So how did six members of our 11-member Board of Education for the Public Schools of Robeson County succeed in Tuesday’s coup, firing one school superintendent and then hiring another moments later, without violating the spirit of the state’s open meetings law, if not its letter?
The open meetings law forbids more than a majority of the board from meeting outside the public’s purview to conduct business, and while we can’t say with certainty that Dwayne Smith, Randy Lawson, Charles Bullard, Brian Freeman, Steve Martin and Peggy Wilkins-Chavis hatched the plan while huddled at the same table for lunch, we will say this with clarity: What they did was offensive, conducting school board business in private, arrogantly and without regard to the public’s right to know what’s up.
None of what we will say in today’s Our View has anything to do with the job Tommy Lowry was doing as schools superintendent, or the job we expect that his replacement, Thomas Graves, with whom we are only now acquainting ourselves, will do.
Lowry labored under difficult circumstances, having been hired when the board’s first choice withdrew his name after being publicly attacked by two board members, and then having to work for a board that can’t agree on much. Matthew wasn’t his friend, either, destroying the central office, robbing students of threes weeks of classes, and putting the superintendent himself driving a school bus because, well, a bus needed driving.
We only know what the Internet has told us about Graves, but suspect we know more about him than one or more of the six board members who voted to hire him for a job that so much of our county’s future depends on being performed well.
As we suspected, this deal was orchestrated by Ben Chavis, the controversial educator of Lumbee descent famous for his work at an American Indian charter school in California that was chronicled on a segment on “60 Minutes,” but also for his outspokenness, his vulgarity, his often over-the-top criticism of fellow members of his tribe — and his obvious belief that the only way to fix our public schools is to first blow them up.
While we knew his fingerprints were all over this, what we didn’t expect was a phone call from him Wednesday morning taking ownership. The six board members are not much more than a pawn in his game, taking orders from Chavis who in a story today called Lowry a “loser.”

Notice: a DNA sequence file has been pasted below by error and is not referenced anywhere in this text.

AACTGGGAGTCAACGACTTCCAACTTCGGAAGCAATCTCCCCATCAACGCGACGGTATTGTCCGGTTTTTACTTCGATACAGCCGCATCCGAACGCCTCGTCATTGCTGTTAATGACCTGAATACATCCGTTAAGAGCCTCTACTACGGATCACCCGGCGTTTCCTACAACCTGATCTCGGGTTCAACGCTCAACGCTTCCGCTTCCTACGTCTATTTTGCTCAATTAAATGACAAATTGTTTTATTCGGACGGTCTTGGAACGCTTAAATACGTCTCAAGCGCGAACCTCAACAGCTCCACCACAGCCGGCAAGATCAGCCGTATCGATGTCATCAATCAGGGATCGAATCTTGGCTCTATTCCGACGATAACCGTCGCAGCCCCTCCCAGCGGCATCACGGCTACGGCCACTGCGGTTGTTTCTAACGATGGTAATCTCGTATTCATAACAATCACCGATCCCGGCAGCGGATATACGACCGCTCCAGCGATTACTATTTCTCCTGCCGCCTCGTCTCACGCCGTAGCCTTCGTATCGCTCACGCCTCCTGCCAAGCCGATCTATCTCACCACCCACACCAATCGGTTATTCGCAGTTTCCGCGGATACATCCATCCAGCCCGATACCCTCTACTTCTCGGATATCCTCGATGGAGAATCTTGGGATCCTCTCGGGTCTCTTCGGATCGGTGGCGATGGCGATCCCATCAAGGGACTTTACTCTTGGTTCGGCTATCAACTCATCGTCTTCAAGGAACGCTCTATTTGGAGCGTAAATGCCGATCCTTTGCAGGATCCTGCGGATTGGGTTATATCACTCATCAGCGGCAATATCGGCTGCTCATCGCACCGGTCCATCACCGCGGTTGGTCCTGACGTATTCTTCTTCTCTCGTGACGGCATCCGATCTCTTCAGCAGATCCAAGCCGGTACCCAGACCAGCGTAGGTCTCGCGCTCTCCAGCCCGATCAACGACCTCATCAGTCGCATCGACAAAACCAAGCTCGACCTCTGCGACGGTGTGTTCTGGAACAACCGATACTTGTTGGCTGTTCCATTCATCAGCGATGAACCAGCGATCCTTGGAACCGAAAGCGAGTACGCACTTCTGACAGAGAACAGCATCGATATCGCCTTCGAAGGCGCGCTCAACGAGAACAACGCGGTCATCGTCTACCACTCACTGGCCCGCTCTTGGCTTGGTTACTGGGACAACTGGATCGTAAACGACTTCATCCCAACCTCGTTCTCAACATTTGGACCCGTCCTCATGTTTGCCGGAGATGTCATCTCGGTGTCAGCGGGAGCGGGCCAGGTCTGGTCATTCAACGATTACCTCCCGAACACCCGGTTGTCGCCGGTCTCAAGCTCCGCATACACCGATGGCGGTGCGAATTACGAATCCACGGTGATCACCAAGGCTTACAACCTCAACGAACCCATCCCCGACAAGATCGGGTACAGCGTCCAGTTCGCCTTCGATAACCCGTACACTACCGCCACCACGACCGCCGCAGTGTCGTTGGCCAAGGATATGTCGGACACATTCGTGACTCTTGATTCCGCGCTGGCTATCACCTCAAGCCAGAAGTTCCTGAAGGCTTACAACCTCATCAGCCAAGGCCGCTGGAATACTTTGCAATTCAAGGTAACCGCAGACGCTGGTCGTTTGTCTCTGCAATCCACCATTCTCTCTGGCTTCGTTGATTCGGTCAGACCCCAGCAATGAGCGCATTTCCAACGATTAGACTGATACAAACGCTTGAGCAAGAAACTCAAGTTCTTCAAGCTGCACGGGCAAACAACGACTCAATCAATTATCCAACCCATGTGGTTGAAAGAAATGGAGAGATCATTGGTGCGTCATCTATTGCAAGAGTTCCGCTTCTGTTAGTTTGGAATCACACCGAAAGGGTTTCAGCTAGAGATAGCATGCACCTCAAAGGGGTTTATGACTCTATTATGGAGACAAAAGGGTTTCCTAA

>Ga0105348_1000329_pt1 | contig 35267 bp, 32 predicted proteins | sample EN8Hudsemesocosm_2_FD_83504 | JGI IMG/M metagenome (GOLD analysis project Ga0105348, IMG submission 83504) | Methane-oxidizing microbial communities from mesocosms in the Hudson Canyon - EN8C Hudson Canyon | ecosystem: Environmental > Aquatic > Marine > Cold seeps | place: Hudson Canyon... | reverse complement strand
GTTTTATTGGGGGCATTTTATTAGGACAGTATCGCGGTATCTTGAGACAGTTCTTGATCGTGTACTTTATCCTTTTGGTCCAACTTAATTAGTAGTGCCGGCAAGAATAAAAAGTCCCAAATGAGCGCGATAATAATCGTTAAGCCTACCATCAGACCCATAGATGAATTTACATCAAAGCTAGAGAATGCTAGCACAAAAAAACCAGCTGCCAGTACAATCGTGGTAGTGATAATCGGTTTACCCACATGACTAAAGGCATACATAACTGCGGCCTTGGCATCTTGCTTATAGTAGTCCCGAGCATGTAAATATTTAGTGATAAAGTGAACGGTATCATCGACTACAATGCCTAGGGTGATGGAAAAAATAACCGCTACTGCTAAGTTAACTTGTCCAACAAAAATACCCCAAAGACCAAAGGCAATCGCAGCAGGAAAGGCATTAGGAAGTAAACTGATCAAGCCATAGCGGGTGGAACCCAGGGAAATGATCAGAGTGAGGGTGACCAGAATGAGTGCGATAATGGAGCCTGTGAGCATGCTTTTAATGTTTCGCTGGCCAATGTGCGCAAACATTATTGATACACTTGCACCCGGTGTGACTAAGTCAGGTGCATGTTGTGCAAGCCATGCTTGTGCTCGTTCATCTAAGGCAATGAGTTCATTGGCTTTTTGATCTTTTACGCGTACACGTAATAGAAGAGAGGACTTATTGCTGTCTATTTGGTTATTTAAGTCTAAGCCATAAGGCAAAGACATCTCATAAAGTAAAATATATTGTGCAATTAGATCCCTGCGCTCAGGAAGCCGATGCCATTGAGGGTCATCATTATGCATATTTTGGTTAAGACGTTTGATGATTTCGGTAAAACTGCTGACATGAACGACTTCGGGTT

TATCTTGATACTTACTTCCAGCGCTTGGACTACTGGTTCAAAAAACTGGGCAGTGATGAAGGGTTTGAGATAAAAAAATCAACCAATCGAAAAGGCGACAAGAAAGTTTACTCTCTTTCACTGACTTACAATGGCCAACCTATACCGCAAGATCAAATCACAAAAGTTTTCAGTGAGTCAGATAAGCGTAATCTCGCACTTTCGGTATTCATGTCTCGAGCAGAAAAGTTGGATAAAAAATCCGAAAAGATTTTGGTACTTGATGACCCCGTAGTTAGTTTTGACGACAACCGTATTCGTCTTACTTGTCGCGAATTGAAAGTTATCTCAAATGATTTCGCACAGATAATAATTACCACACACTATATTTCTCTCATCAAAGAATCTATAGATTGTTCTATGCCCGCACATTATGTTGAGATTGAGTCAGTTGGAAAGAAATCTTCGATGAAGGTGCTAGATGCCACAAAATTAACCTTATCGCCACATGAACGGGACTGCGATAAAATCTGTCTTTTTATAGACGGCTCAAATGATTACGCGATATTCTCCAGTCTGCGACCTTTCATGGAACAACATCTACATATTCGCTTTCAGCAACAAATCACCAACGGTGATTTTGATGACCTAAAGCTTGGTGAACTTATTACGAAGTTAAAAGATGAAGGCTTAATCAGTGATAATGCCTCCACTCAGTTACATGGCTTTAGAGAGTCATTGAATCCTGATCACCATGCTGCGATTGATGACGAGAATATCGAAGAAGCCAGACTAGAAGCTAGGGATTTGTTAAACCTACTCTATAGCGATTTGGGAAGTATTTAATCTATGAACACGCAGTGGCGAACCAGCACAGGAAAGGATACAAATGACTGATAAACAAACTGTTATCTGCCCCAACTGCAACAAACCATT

We debated its inclusion, but we see no reason to protect Chavis from his own words. He knew who he was talking to and what he was saying.
The problem, in addition to six board members showing blatant disregard for the public’s right to know, is that Chavis wasn’t elected to the school board, and the public has not given him the keys to run the public schools.
It didn’t take long until we heard a comparison made to how Graves has been hired to the hiring of Lowry, except that they aren’t similar at all: The hiring of Lowry was at the end of a very long public process that was assisted by the North Carolina Association of School Boards, and included advertising the position, screening applicants, interviews, and involved all of the members of the school board. This newspaper followed along and reported what we could.
Graves has been hired privately without the position being advertised, without the help of the North Carolina Association of School Boards, and without his introduction to at least five board members, probably more. Our only reporting came after the deed was done.
It’s not that we are satisfied with the status quo, or that we reject a nuclear approach, but the manner Graves was hired undermines him as everyone — administrators, teachers, the school board, and the public — need to grab the same end of the rope to pull the system forward.
The foundation that these six board members have laid for Graves’ success is pretty wobbly. It seems to us he has been set up for failure.
We will be glad to be wrong.